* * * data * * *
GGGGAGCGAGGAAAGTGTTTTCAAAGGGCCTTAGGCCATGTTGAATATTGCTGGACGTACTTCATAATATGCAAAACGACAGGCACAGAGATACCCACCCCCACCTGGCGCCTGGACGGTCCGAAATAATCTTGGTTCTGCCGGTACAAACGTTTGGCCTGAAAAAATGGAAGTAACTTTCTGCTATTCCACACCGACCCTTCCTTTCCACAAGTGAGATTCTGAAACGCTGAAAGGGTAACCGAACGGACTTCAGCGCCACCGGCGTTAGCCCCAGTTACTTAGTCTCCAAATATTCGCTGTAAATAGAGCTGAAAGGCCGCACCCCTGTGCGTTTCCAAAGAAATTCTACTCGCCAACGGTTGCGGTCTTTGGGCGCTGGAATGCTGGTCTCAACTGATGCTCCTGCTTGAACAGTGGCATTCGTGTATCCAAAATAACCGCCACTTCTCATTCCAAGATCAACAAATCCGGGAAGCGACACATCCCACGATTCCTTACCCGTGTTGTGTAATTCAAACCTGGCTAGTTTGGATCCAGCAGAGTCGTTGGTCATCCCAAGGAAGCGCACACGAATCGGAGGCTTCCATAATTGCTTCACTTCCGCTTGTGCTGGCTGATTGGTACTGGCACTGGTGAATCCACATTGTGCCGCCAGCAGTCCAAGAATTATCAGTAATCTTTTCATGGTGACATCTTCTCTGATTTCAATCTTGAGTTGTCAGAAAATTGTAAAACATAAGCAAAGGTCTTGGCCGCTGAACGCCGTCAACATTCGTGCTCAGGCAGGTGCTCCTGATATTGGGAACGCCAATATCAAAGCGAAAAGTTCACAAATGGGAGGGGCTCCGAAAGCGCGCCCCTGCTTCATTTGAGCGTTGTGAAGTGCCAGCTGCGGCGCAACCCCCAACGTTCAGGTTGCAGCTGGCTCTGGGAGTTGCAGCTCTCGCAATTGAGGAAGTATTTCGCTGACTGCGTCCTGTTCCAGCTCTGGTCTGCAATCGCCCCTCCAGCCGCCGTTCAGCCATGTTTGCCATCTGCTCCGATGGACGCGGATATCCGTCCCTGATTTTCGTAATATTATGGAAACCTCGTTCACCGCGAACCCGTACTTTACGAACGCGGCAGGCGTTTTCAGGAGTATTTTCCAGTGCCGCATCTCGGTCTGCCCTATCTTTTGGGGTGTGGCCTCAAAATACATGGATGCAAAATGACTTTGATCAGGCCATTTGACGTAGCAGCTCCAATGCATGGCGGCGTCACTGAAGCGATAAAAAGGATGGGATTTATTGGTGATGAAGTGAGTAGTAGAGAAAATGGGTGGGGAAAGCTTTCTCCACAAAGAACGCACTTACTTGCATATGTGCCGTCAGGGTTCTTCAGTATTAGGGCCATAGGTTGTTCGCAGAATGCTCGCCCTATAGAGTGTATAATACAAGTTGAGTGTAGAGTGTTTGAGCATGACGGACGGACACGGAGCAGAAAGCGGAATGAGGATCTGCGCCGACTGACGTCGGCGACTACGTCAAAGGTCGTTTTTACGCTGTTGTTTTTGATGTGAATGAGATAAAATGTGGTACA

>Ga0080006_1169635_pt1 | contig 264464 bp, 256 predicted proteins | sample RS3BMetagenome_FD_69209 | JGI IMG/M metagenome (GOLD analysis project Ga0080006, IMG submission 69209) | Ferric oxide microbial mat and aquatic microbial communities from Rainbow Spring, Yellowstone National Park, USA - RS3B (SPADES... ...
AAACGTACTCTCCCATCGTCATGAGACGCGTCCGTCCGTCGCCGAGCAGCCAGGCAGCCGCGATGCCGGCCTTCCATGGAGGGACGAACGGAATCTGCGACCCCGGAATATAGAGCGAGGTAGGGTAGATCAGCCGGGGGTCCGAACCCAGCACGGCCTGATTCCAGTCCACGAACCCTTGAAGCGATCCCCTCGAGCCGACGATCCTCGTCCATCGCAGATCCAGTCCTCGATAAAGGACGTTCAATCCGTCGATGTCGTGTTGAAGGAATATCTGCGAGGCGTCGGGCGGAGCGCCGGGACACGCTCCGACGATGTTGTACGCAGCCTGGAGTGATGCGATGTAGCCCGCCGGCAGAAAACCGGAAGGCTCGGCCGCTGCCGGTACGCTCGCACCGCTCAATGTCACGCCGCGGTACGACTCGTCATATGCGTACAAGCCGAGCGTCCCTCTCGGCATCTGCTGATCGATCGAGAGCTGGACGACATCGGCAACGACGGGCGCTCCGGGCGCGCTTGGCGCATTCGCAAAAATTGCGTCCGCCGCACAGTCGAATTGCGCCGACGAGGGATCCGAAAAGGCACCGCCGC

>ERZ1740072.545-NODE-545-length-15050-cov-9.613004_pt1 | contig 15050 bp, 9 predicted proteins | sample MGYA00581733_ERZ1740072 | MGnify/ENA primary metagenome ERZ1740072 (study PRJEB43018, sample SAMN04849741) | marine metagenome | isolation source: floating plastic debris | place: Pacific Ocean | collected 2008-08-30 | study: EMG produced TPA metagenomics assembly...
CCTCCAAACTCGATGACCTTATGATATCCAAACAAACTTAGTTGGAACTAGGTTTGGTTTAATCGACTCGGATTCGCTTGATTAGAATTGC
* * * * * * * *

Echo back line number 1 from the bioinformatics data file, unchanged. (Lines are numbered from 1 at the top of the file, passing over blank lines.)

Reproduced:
GGGGAGCGAGGAAAGTGTTTTCAAAGGGCCTTAGGCCATGTTGAATATTGCTGGACGTACTTCATAATATGCAAAACGACAGGCACAGAGATACCCACCCCCACCTGGCGCCTGGACGGTCCGAAATAATCTTGGTTCTGCCGGTACAAACGTTTGGCCTGAAAAAATGGAAGTAACTTTCTGCTATTCCACACCGACCCTTCCTTTCCACAAGTGAGATTCTGAAACGCTGAAAGGGTAACCGAACGGACTTCAGCGCCACCGGCGTTAGCCCCAGTTACTTAGTCTCCAAATATTCGCTGTAAATAGAGCTGAAAGGCCGCACCCCTGTGCGTTTCCAAAGAAATTCTACTCGCCAACGGTTGCGGTCTTTGGGCGCTGGAATGCTGGTCTCAACTGATGCTCCTGCTTGAACAGTGGCATTCGTGTATCCAAAATAACCGCCACTTCTCATTCCAAGATCAACAAATCCGGGAAGCGACACATCCCACGATTCCTTACCCGTGTTGTGTAATTCAAACCTGGCTAGTTTGGATCCAGCAGAGTCGTTGGTCATCCCAAGGAAGCGCACACGAATCGGAGGCTTCCATAATTGCTTCACTTCCGCTTGTGCTGGCTGATTGGTACTGGCACTGGTGAATCCACATTGTGCCGCCAGCAGTCCAAGAATTATCAGTAATCTTTTCATGGTGACATCTTCTCTGATTTCAATCTTGAGTTGTCAGAAAATTGTAAAACATAAGCAAAGGTCTTGGCCGCTGAACGCCGTCAACATTCGTGCTCAGGCAGGTGCTCCTGATATTGGGAACGCCAATATCAAAGCGAAAAGTTCACAAATGGGAGGGGCTCCGAAAGCGCGCCCCTGCTTCATTTGAGCGTTGTGAAGTGCCAGCTGCGGCGCAACCCCCAACGTTCAGGTTGCAGCTGGCTCTGGGAGTTGCAGCTCTCGCAATTGAGGAAGTATTTCGCTGACTGCGTCCTGTTCCAGCTCTGGTCTGCAATCGCCCCTCCAGCCGCCGTTCAGCCATGTTTGCCATCTGCTCCGATGGACGCGGATATCCGTCCCTGATTTTCGTAATATTATGGAAACCTCGTTCACCGCGAACCCGTACTTTACGAACGCGGCAGGCGTTTTCAGGAGTATTTTCCAGTGCCGCATCTCGGTCTGCCCTATCTTTTGGGGTGTGGCCTCAAAATACATGGATGCAAAATGACTTTGATCAGGCCATTTGACGTAGCAGCTCCAATGCATGGCGGCGTCACTGAAGCGATAAAAAGGATGGGATTTATTGGTGATGAAGTGAGTAGTAGAGAAAATGGGTGGGGAAAGCTTTCTCCACAAAGAACGCACTTACTTGCATATGTGCCGTCAGGGTTCTTCAGTATTAGGGCCATAGGTTGTTCGCAGAATGCTCGCCCTATAGAGTGTATAATACAAGTTGAGTGTAGAGTGTTTGAGCATGACGGACGGACACGGAGCAGAAAGCGGAATGAGGATCTGCGCCGACTGACGTCGGCGACTACGTCAAAGGTCGTTTTTACGCTGTTGTTTTTGATGTGAATGAGATAAAATGTGGTACA